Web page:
Circulating vaccine-derived poliovirus in Mali

Outbreak stems from poor immunization coverage

© Unicef

9 September 2015 – A case of vaccine-derived poliovirus type 2 (VDPV2) has been reported with onset of paralysis on 20 July 2015 in Bamako city, Mali. The virus was isolated from a 19-month old boy of Guinean nationality. The closest genetic match to this case is from a case from Kankan, Guinea, from 30 August 2014. The genetic changes suggest that the cVDPV2 has been circulating for more than 12 months.

The Ministries of Health in both Mali and Guinea, WHO and partners of the Global Polio Eradication Initiative are immediately taking actions to initiate appropriate and targeted immunization activities that are in line with the Standard Operation Procedures for outbreak of polioviruses. In the last 12 months, two national polio supplemental immunization activities (NIDs) using trivalent oral polio vaccine have been carried out in Mali, one in September 2014 and the most recent in April 2015. At least five rounds of large scale supplementary immunization activities are now being planned as part of emergency outbreak response activities. Planning is underway to reach all children with trivalent OPV in the coming weeks, and further NIDs will take place in October and November 2015.

When a child is immunized with oral polio vaccine (OPV), the weakened vaccine-virus replicates in the intestine for a limited period, thereby developing immunity against polio. The vaccine-virus is also excreted through faecal excreta into the environment. In areas of inadequate sanitation, this excreted vaccine-virus can spread in the immediate community (and this can offer protection to other children through ‘passive’ immunization), before eventually dying out. On rare occasions, if a population is seriously under-immunized, an excreted vaccine-virus can continue to circulate for an extended period of time and genetically change into a form that can paralyse children that are not fully immunized – this is what is known as a circulating vaccine-derived poliovirus (cVDPV). Hence, the problem is not with the vaccine itself but low vaccination coverage. If a population is fully immunized, they will be protected against both vaccine-derived and wild polioviruses.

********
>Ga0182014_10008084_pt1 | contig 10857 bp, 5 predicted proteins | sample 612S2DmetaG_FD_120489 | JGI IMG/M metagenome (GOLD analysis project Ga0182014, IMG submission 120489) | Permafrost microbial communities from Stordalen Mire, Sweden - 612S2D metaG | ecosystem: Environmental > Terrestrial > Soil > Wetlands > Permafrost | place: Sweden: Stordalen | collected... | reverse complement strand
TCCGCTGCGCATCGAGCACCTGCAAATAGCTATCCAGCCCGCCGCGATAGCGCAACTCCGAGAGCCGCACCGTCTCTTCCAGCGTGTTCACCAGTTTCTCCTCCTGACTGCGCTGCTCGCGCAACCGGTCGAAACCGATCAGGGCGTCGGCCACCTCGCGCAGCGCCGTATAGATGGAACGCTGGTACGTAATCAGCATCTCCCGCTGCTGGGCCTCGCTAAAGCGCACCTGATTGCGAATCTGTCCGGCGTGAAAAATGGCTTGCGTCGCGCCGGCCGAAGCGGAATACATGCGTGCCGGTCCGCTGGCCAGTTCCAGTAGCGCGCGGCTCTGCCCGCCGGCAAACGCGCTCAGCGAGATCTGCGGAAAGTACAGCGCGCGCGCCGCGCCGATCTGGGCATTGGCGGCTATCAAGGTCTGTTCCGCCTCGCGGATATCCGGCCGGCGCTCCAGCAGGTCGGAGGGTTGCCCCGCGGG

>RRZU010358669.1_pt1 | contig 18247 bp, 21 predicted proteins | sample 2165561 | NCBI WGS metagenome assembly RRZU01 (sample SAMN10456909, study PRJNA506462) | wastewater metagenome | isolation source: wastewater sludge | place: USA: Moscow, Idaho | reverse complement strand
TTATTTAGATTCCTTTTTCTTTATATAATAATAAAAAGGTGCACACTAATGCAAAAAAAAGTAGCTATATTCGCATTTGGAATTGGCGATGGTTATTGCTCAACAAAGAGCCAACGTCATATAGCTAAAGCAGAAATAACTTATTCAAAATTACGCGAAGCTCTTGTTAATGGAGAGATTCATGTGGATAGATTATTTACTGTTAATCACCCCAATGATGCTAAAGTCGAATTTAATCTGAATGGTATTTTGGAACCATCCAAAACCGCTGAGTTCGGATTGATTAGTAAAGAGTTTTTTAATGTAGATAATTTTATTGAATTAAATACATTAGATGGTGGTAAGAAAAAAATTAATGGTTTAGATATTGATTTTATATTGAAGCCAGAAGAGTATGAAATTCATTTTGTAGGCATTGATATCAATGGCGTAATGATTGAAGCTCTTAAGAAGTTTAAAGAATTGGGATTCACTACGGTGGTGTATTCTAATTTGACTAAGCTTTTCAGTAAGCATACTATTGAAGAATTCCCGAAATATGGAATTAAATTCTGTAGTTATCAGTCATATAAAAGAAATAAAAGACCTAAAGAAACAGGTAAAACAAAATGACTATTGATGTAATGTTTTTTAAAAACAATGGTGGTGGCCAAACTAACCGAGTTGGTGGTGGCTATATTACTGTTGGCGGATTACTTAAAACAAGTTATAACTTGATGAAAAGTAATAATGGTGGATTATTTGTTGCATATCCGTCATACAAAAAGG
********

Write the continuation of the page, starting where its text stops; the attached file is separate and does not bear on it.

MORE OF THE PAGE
Due to the Ebola crisis in West Africa, both population immunity levels and surveillance sensitivity have been severely affected in some parts of the region. Subnational surveillance gaps persist in both countries. In Guinea, vaccination coverage dropped from 63% in 2013 to 42% in 2014. In Mali, national coverage in 2014 is 84%, however subnationally gaps remain; Bamako province has coverage rates of 63% in 2015. Nationally Mali has strong surveillance capacity, yet undetected circulation of this strain for an extended period of time suggests possible subnational surveillance gaps.

Related


Related News

   19/07/2019
Update on polio eradication efforts in Pakistan for May 2019
   19/07/2019
Update on polio eradication efforts in Afghanistan for June 2019
   11/07/2019
An eye on regional certification of wild poliovirus eradication
   10/07/2019
A unique look at immunization efforts in a sprawling water community
   03/07/2019
In Niger, a critical mass of religious leaders is helping to turn the tide against vaccine refusals. Support from traditional and religious leaders is bringing an attitudinal shift, building community acceptance and increased vaccination coverage.
   03/07/2019
To reach every last child, health workers sometimes travel on motorcycles and walk for hours to deliver the all-important life-saving vaccines. On the frontlines of the polio programme, health workers protect millions of children.